This reminds me of a temp position I had with a local state university, that was (at the time) recently acquired by a larger state university. The local school had people who could spell unix (and get it right most of the time), and a few who even knew what that funny word actually meant. But they needed to pass the audit from the mamma university to show they were being good little boys and girls and playing nice with their security systems and such.
I was brought on-board because I knew the version of unix they were using (both of them), to do some things like automate their nightly backups (like I said, they were mostly functionally illiterate in unix), and to tighten up the security systems, and at the same time get them using some sort of "source control system" -- something they really had a clue about.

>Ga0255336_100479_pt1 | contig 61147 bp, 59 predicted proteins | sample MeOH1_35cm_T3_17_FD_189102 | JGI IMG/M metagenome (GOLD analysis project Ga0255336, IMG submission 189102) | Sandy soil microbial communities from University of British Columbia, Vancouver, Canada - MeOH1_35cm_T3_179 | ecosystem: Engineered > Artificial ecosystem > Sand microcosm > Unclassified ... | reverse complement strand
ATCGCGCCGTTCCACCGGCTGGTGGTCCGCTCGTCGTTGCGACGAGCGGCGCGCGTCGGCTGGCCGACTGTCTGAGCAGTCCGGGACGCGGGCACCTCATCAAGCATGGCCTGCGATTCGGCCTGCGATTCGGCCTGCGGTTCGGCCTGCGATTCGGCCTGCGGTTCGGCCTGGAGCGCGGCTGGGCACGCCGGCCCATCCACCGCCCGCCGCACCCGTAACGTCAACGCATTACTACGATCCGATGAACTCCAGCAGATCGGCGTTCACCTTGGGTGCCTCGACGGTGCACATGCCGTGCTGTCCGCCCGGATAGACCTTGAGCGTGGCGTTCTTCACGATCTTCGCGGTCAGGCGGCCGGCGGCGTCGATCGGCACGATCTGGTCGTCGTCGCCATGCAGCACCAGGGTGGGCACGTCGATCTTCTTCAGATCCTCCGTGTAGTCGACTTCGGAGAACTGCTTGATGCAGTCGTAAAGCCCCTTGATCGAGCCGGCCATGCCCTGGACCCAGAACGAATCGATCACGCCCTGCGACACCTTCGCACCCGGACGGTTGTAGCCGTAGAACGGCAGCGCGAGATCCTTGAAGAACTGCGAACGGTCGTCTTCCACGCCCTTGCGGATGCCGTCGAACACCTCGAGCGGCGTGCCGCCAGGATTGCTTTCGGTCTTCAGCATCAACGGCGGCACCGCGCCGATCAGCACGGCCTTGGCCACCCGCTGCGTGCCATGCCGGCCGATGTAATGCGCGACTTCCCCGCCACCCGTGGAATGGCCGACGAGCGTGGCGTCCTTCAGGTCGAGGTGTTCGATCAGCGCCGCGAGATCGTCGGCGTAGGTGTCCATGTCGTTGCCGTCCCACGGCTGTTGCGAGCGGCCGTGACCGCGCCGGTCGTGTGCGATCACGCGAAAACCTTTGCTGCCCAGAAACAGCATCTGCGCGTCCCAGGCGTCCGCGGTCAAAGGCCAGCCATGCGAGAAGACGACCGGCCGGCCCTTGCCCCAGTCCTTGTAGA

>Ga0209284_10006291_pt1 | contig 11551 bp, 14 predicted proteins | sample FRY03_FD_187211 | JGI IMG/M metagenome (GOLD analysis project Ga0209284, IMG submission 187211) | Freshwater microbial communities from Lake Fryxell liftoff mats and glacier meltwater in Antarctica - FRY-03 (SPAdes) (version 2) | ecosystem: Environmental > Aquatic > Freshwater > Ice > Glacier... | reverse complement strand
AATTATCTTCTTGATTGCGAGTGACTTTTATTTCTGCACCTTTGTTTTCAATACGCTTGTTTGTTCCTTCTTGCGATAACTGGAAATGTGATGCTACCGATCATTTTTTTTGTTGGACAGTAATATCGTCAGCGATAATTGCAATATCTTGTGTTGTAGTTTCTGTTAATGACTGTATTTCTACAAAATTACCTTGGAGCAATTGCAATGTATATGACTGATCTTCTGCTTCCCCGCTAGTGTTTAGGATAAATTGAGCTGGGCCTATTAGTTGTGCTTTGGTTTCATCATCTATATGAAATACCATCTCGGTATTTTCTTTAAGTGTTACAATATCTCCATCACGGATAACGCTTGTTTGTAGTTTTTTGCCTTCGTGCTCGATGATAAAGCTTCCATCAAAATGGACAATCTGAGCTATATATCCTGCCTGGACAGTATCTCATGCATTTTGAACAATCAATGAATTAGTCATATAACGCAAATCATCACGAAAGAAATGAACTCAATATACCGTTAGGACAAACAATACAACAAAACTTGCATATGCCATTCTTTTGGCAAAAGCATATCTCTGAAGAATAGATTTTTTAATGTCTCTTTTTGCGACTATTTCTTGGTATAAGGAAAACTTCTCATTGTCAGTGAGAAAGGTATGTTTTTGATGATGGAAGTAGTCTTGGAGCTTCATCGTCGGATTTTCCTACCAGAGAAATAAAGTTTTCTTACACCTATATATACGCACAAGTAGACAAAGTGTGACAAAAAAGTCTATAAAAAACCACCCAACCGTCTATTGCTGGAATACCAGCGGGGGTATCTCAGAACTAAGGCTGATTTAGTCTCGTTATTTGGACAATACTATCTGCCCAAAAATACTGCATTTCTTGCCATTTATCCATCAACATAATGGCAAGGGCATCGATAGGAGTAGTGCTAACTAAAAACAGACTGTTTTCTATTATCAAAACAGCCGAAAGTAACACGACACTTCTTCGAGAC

I spent 6 months getting them up and running on a hybrid of my CVS system. They are actually a UniData shop (a version of PICK on unix) -- yea, I said PICK... sorry, y'all. And the programmers refused to add any steps to their work process, so I had to install the CVS system and wrappers in such a way that they didn't do anything different. It was actually an interesting intellectual exercise...
Anyway, I got them all fixed up and running pretty, etc. The audit happened, and they passed. The VERY NEXT WEEK they called me in, ordered me to uninstall everything, and then walked me out the door.
I learned a valuable lesson:
These guys knew pretty much what it was and what value it could be to them -- as well as the ability for "them" to track what they were doing (and not doing -- remember, this is a university setting). I was "public enemy number one" to these people! They couldn't wait to get rid of me!